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Treating Drug-Resistant Tuberculosis

Topic Overview

People infected with tuberculosis (TB) bacteria that are antibiotic-resistant have what is called drug-resistant tuberculosis. There are different types of drug-resistant TB.

  • Mono-resistant TB happens when the bacteria don't respond to one first-line drug.
  • Multidrug-resistant TB happens when the bacteria don't respond to at least the two strongest TB drugs (isoniazid and rifampin).
  • Poly-resistant TB happens when the bacteria don't respond to more than one first line drug other than isoniazid and rifampin.
  • Extensively drug-resistant TB happens when the bacteria are resistant to isoniazid, rifampin, and several other medicines used to treat TB. This is rare.

People with drug-resistant tuberculosis need special treatment programs. Treatment usually involves several medicines.

  • The choice of medicines depends on the results of sensitivity testing.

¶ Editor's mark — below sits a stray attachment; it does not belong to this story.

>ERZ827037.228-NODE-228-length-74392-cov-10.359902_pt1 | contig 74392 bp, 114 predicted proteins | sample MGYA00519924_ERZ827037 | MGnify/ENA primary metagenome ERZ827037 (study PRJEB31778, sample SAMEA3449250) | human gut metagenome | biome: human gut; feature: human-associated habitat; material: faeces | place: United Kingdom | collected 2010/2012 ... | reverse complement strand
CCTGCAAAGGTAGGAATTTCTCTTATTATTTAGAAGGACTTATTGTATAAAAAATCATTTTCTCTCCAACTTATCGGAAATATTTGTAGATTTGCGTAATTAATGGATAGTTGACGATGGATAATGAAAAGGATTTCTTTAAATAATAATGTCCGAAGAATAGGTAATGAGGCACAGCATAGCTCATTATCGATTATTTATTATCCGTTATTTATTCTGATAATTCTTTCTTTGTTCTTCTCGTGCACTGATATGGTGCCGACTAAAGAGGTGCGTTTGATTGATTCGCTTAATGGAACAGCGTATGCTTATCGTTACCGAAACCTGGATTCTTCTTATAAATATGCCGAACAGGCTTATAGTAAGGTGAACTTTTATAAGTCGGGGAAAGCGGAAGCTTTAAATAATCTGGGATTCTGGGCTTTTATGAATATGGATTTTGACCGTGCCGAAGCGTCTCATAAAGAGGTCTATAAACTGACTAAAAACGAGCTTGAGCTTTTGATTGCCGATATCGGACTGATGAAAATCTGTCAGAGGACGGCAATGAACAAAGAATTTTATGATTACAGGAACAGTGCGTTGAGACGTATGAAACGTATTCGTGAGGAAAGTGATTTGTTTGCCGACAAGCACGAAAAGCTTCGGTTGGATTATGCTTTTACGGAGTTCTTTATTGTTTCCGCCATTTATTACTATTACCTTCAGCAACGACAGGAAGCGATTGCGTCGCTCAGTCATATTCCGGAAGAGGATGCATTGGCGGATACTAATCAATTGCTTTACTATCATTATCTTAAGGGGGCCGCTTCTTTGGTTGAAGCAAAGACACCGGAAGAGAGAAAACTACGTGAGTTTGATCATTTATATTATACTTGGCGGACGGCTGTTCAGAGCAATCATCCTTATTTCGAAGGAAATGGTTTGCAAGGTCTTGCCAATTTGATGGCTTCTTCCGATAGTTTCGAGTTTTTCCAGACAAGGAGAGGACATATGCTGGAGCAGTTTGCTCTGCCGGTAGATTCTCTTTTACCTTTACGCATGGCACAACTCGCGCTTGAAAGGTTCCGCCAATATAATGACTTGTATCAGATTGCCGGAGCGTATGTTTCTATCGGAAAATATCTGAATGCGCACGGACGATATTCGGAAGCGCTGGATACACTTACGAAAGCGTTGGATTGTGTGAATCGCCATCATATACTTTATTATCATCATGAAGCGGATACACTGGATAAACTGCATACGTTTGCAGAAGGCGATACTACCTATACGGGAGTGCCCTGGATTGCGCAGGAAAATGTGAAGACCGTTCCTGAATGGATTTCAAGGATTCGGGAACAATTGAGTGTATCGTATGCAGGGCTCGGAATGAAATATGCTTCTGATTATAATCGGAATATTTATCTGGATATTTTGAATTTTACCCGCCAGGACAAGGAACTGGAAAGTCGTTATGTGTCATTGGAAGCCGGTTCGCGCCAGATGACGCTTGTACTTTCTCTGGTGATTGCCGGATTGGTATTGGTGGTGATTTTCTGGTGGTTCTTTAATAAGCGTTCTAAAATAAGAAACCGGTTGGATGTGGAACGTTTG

• It is very important to take every dose of medicine. So directly observed therapy (DOT) usually is done. During DOT, a health professional watches you take every dose of medicine.
  • Treatment is continued until TB bacteria can no longer be found in two sputum samples taken a month apart. This may take 18 months or longer in people with multidrug-resistant TB (MDR-TB).

Some TB bacteria have become resistant to all of the antibiotics that are commonly used to treat TB. This is sometimes called totally resistant tuberculosis (TDR-TB).footnote 1 A TB infection of this type is very difficult to treat.

Related Information

References

Citations

  1. Cegielski P, et al. (2012). Challenges and controversies in defining totally drug-resistant tuberculosis. Emerging Infectious Diseases [Internet], November. Available online: http://wwwnc.cdc.gov/eid/article/18/11/12-0526_article.htm.

Credits

ByHealthwise Staff
Primary Medical ReviewerE. Gregory Thompson, MD - Internal Medicine
Adam Husney, MD - Family Medicine
Specialist Medical ReviewerR. Steven Tharratt, MD, MPVM, FACP, FCCP - Pulmonology, Critical Care Medicine, Medical Toxicology
W. David Colby IV, MSc, MD, FRCPC - Infectious Disease

Current as ofNovember 22, 2017


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